Once contact had been made with transvestites who were also sex-trade workers, it became feasible to interview their lovers as well, with 11 such interviews being carried out (again, 1,000 colones were paid to each participant). All but one of these interviews were tape-recorded, with participants being assured of complete confidentiality and that none of the information gathered would be used against them. Moreover, in accordance with participants’ own wishes, only their professional names were used in the findings report.
A second study was launched by ILPES in 1997 to evaluate the degree of change over the course of the past seven years, and to adapt education and prevention initiatives accordingly. Bearing this purpose in mind, a qualitative survey was undertaken with 25 in-depth interviews being conducted with transvestite sex-trade workers, of whom the vast majority were based in San José’s Clinica Biblica neighbourhood. Interviews lasted anywhere from one hour to 90 minutes, and dealt with significant changes in participants’ lives over the course of the past decade: relationships, money, drugs, jobs, love affairs and problems with the police or the neighbourhood. This time individuals were paid 5,000 colones per interview (US$20 in 1997), which was roughly equivalent to the hourly rate they charged their clients. Also, five in-depth interviews were carried out with sex-trade workers’ lovers and, after having obtained the permission of the client in question, one sex session was taped. Those clients who agreed to participate in an interview were paid 5,000 colones, while 2,000 colones were paid to the individual who agreed be taped during sex.
Moreover, in order to gain a broader understanding of conditions in the Clinica Biblica area, five interviews were conducted with neighbourhood representatives. Each interview lasted approximately one hour, with participants receiving no payment for their involvement. Furthermore, ten additional interviews were carried out with civil servants, area merchants, drug dealers and representatives of non-governmental organizations. Finally, interviews were conducted with ILPES staff members who work with transvestites (ie. in such programmes as Group 2828 and ‘Priscilla’ of the April 5th Movement), along with a number of their clients. Again, no payment was made in return for the participation of the latter groups in the study. In this regard it should also be noted that an ethnographer was retained for a period of three weeks to visit transvestites’ ‘pick-up’ areas and to report on any changes that may have occurred in recent years, as well as on present-day social conditions.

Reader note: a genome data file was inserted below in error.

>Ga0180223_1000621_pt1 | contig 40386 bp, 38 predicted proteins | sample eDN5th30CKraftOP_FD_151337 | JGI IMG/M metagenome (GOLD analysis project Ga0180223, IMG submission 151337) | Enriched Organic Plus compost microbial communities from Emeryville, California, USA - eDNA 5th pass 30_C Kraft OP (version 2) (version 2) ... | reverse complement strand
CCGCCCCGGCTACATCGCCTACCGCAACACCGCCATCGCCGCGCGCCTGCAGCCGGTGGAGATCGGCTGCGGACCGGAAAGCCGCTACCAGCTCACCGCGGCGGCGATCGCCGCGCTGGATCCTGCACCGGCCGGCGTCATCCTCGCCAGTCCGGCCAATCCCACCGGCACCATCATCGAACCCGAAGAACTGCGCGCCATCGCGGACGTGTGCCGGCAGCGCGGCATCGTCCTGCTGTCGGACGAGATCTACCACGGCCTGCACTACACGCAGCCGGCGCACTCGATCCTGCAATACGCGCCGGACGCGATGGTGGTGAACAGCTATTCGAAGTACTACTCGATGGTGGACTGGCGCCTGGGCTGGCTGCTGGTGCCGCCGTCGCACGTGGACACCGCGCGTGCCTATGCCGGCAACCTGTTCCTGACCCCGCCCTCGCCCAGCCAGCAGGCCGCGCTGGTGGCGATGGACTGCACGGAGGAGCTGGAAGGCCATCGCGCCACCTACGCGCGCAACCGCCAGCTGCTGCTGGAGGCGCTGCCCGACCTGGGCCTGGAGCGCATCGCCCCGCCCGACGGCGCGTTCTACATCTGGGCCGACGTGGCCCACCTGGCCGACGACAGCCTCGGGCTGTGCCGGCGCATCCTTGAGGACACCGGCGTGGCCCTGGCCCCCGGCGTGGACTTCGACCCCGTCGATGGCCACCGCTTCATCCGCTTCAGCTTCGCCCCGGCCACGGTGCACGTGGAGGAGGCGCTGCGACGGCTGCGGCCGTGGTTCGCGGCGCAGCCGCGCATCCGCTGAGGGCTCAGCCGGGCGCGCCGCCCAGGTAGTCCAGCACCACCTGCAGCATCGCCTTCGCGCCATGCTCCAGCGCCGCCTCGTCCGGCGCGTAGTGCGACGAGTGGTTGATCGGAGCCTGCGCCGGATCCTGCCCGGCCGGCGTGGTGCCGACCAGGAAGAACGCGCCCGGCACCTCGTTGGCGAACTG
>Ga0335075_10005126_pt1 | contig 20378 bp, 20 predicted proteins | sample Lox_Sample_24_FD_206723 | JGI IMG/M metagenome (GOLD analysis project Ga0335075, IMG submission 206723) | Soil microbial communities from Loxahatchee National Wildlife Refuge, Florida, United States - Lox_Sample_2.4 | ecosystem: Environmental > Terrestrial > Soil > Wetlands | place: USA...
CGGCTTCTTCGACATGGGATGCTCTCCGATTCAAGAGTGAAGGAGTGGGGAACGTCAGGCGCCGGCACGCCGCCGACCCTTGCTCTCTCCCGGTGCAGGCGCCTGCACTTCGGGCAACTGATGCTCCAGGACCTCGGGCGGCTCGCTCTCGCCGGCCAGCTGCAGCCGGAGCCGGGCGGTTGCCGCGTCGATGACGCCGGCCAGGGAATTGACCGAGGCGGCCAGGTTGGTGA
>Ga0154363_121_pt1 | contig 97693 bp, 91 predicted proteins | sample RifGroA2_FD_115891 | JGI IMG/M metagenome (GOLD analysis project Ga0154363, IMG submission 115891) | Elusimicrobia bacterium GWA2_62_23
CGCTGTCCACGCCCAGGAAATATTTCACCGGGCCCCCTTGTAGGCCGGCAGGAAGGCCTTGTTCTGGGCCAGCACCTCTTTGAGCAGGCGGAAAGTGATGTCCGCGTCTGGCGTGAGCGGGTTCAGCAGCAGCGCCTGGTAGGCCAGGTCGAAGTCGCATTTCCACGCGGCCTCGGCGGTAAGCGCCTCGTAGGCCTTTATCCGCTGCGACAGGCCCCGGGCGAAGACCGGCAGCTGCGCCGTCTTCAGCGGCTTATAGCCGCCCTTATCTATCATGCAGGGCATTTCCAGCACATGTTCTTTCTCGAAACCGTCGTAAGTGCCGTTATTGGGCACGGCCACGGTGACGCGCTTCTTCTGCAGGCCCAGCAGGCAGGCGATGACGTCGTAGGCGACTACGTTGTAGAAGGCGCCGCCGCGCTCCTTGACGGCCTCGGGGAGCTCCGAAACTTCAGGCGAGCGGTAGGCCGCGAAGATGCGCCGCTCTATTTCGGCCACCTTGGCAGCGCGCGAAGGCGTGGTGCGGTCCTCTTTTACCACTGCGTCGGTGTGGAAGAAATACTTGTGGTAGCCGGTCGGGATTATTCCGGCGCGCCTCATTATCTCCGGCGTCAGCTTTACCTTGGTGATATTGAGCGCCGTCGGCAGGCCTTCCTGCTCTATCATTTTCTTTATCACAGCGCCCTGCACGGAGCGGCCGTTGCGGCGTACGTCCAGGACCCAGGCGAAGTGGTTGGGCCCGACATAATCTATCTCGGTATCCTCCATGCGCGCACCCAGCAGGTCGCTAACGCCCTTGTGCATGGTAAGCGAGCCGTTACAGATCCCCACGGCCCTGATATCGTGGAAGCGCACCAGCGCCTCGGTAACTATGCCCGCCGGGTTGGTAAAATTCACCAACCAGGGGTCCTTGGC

Given that the sources of information for this study come from two different periods, particular attention was paid to the task of highlighting those areas of greatest contrast. Data drawn from the 1989 study were used in those areas in which there was little or no noticeable change, such as age of sexual initiation, family relationships, friends and lovers, drug use, number of sexual partners and sexual practices. By contrast, in those areas in which the greatest differences presented themselves, material from the 1997 qualitative interviews was used; these include location of work, pay rates in the sex trade, types of lovers and sexual partners, relations with the state, and conceptions of fashion and beauty.
When we began working with the transvestite community in 1989, one of our principal aims was to learn more about transvestites’ sexual culture, along with the risk factors associated with the spread of HIV in this population. Another aim was to gather information about this sexual culture in a specifically Latin American context, as a means of filling what is in effect a highly significant gap in the literature. Moreover, these two concerns remained at the fore as we embarked upon the second set of interviews in 1997. This work, therefore, seeks to analyse the sexual culture and risk factors which place transvestites and their customers at risk of contracting HIV.
Apparently, there has been very little change in the risk factors present over the course of the past seven years. However, by the same token it is clear that very significant changes have occurred in other aspects of participants’ lives. This in turn led us to formulate a third objective for our study: the impact of ‘paqueteo’ upon the etiology of sexual orientation. We believe that the latter provides valuable information on the plasticity of sexual orientation, along with the influence of cultural factors in its etiology. As well, it reinforces the view that we should not merely look to a person’s genitals and those of his or her partner in order to determine sexual orientation; any number of cultural, erotic and emotional factors are equally important in this regard.
Of course, the debate on the determinants of sexual orientation is an old one, with the earliest studies being undertaken in Germany in the mid-nineteenth century. This early work was grounded in an ‘essentialist’ understanding of the origins of homosexuality. Quite simply, it was believed that homosexuality (and, by extension, heterosexuality) was congenital, inherited and hormonally-based. Thus, for writers like Hirshfeld, homosexuals were intermediate beings - ‘zwishenstufen’ in German - byproducts of ‘disorders’ in the level of estrogens and androgens found in their system. Men who had an over-abundance of female hormones, for example, would develop female souls, while in women the opposite would occur; homosexuality was thus an inversion whereby male bodies were inhabited by female souls, and vice-versa. In view of the fact that onset of homosexuality came at such an early stage of an individual’s development, it was believed that there was very little that could be done to alter one’s sexual orientation.